The news coverage and media analysis that followed the arrival Monday of same-sex marriage in California was absolutely predictable. There was the inevitable flood of profiles and personal stories, along with celebratory reportage.
The general theme of much of the coverage was that same-sex marriage had become a reality and yet civilization continues. The same theme predominated after the legalization of same-sex marriage in Massachusetts in 2004.
Yet, even with that theme expected, The Los Angeles Times went even further over the top with its editorial comment. The editors celebrated the first same-sex marriages in the state and declared that the same-sex marriages meant that “these couples stand together as full citizens at last.”
Full citizens at last? These Americans were not full citizens at 5:00 pm on June 16, 2008, but they were a minute later when they were granted legal marriage applications?
This leads to other urgent questions. Who else is now being denied full citizenship? Does this mean that others denied access to legal marriage as the recognition of their sexual relationships are being denied status as “full citizens?” Would the editors dare name who these might be?
This editorial is further evidence of a phenomenon that is now standard in many circles — the assumption that all moral and legal discrimination is wrong. That is a disastrous assumption. Civilization requires discrimination between right and wrong behavior, what is legal and what is criminal, what is celebrated and what is condemned.
America has had to go through moral convulsions at times to learn that some forms of discrimination are morally abhorrent — such as discrimination on the basis of race. But other forms of discrimination are required by common sense and moral discernment.
Adolescents are qualified to apply for a license to drive at a certain age, and no younger. One day they are denied the right, the next they may be allowed it by law. Would the editors of The Los Angeles Times have us to think that they are “full citizens at last” only when they are granted this right? Are younger youth denied this right now to be liberated from this discrimination?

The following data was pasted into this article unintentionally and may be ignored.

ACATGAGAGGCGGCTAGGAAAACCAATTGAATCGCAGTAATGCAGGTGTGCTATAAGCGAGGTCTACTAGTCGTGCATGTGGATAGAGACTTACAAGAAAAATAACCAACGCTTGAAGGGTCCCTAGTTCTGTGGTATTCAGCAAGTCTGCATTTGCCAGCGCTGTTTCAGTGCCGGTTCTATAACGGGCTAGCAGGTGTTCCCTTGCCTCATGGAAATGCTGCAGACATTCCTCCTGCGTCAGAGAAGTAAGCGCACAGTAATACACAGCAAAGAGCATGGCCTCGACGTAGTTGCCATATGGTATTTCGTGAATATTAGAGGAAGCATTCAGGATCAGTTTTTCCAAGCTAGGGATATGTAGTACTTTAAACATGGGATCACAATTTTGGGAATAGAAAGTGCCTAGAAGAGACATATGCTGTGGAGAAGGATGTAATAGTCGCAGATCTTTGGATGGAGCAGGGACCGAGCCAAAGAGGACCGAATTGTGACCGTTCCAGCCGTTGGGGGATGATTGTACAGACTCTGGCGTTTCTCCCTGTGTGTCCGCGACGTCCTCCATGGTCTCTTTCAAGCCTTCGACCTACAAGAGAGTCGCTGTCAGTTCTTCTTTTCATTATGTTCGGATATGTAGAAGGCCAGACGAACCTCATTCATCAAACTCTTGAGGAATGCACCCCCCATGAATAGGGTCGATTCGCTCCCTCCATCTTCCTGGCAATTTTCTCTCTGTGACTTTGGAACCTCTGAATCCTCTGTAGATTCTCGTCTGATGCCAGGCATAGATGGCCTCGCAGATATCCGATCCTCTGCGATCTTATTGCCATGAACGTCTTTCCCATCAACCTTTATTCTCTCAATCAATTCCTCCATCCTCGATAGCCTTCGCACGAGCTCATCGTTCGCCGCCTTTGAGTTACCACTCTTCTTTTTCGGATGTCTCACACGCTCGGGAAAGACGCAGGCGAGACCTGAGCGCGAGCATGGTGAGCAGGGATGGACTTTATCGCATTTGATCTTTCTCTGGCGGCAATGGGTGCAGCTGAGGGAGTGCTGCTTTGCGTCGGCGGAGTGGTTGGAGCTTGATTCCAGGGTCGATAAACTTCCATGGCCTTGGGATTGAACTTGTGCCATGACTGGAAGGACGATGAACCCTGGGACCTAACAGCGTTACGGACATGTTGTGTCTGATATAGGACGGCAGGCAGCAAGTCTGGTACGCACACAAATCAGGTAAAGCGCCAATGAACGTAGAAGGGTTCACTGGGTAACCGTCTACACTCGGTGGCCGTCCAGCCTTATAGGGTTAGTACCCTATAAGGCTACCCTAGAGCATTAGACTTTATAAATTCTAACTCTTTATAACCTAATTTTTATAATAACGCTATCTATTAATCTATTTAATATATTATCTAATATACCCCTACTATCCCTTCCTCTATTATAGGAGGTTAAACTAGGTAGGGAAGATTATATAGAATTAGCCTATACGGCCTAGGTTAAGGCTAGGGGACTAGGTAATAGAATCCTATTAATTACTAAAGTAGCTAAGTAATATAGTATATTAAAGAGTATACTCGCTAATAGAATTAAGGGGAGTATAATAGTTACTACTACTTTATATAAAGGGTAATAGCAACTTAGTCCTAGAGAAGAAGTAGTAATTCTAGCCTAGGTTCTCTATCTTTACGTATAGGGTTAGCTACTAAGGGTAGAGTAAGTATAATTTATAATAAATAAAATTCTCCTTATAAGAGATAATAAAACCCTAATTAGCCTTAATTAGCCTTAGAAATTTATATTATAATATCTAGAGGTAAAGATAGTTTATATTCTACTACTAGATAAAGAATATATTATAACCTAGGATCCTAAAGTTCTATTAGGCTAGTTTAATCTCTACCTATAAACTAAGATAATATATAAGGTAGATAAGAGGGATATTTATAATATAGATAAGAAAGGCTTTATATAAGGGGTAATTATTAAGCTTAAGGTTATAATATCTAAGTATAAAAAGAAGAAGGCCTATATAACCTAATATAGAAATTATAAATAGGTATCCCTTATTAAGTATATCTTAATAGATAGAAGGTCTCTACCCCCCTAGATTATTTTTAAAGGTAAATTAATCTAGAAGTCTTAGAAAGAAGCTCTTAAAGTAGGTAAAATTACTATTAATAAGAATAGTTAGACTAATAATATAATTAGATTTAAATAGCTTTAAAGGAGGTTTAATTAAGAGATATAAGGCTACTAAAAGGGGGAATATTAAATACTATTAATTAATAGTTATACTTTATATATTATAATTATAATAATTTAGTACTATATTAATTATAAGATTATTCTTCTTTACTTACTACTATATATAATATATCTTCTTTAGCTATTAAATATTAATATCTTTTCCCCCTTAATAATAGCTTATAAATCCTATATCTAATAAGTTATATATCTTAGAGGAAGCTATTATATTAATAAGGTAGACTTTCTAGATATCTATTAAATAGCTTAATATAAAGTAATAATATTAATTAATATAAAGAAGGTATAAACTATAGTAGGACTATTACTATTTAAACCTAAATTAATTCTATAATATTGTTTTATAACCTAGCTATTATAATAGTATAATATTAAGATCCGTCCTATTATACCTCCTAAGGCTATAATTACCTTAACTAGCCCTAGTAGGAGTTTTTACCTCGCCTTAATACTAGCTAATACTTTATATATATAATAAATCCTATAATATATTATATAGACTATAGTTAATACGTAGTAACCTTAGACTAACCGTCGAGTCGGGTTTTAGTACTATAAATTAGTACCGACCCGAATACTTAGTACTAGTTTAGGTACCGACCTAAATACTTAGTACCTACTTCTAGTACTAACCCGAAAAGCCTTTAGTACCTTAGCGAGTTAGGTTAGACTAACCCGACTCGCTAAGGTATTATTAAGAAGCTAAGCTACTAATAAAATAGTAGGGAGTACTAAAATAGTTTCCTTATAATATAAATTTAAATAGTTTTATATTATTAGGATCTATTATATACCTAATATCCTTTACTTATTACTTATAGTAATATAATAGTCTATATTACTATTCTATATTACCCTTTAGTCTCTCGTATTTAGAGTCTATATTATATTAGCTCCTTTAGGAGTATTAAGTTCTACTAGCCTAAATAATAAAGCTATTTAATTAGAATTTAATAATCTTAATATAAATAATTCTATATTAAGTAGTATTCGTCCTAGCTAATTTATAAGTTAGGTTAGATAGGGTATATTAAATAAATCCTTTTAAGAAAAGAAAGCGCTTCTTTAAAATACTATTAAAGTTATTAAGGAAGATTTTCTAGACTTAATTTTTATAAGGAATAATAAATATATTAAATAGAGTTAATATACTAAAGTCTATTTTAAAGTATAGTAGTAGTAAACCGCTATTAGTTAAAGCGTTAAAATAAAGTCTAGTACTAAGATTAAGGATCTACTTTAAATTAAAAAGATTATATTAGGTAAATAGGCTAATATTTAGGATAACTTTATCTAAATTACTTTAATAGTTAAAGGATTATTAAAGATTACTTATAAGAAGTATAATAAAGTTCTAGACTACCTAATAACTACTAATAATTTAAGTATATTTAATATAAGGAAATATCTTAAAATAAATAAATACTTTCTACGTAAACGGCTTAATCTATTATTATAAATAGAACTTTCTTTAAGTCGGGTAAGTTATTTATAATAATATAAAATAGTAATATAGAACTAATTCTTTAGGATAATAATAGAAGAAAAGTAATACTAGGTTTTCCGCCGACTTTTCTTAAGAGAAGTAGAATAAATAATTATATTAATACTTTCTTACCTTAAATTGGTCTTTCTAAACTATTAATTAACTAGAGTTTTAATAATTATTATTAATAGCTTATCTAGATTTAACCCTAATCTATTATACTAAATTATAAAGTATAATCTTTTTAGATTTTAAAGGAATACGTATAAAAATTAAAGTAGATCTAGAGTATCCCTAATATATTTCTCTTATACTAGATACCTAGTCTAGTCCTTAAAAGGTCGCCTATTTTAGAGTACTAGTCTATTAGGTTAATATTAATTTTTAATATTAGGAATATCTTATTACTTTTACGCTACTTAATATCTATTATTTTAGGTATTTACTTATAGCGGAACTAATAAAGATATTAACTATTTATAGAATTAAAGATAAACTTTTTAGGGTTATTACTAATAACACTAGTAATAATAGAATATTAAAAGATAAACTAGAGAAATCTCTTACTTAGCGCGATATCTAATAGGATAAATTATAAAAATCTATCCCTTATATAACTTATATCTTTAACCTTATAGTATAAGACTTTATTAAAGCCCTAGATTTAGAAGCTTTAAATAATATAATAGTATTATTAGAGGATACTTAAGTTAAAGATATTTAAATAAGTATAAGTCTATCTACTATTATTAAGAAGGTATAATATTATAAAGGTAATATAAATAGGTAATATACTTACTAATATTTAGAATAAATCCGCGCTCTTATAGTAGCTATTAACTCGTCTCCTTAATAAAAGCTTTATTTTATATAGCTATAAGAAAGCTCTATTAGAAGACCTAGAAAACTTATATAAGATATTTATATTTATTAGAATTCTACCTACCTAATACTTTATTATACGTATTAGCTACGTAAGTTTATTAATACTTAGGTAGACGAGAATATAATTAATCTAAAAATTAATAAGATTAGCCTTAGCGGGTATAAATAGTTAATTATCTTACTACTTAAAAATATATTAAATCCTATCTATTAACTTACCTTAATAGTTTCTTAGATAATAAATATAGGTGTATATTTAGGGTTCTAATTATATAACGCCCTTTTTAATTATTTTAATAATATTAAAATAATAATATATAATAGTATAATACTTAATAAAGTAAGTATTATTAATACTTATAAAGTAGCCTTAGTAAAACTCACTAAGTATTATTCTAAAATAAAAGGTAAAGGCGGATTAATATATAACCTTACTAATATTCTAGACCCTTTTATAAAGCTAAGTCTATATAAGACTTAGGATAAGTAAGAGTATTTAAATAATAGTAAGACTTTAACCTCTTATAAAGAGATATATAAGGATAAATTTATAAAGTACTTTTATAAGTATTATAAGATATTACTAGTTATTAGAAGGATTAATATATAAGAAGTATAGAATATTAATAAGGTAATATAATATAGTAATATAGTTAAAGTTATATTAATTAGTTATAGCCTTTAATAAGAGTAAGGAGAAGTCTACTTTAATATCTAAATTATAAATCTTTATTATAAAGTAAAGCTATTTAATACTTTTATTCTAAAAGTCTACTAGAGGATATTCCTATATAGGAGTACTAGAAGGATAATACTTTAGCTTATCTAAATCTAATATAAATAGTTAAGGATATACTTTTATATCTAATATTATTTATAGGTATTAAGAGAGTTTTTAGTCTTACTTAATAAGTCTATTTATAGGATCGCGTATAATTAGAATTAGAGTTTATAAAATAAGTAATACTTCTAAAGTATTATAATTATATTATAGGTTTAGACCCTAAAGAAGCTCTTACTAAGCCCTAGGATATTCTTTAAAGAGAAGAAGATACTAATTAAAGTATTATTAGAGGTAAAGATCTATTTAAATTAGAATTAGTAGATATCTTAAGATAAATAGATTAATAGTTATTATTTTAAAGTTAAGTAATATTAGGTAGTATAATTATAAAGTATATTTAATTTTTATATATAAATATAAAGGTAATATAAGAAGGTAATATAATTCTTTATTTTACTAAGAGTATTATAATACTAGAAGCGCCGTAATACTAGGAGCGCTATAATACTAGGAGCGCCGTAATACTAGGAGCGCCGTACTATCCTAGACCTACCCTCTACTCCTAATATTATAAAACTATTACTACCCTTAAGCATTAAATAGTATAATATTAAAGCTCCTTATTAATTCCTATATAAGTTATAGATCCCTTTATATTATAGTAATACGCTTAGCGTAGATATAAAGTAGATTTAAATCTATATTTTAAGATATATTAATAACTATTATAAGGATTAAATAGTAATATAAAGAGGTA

The editors also offered a collection of other arguments deployed to celebrate same-sex marriage and to encourage the defeat of a constitutional amendment that will be on the November ballot. That amendment would reverse the decision of the California Supreme Court that legalized the same-sex marriages that began on Monday evening. The paper’s editors bemoaned the very fact that California citizens would have the right to revisit the question:
In California, the initiative process allows voters to amend the state Constitution directly, and unfortunately, a measure on the November ballot will give them the chance. The question won’t be whether same-sex marriage is right or wrong — that’s a matter of personal conviction — but whether those who believe it is wrong should have the power to deny marriage to those who seek its protections.
Again, the logic of the editorial breaks down instantly. The fact that speeders are arrested for breaking traffic rules is because a majority of Californians believe that it is “wrong” to drive at excessive and unsafe speeds. Does believing that something is wrong represent baseless prejudice. Do the editors of The Los Angeles Times believe that anything is wrong?
They do, of course. But they believe that their list of wrongs is superior to that of those who believe that same-sex marriage is wrong. Thankfully, the voters of California will have their say in November.
R. Albert Mohler Jr.
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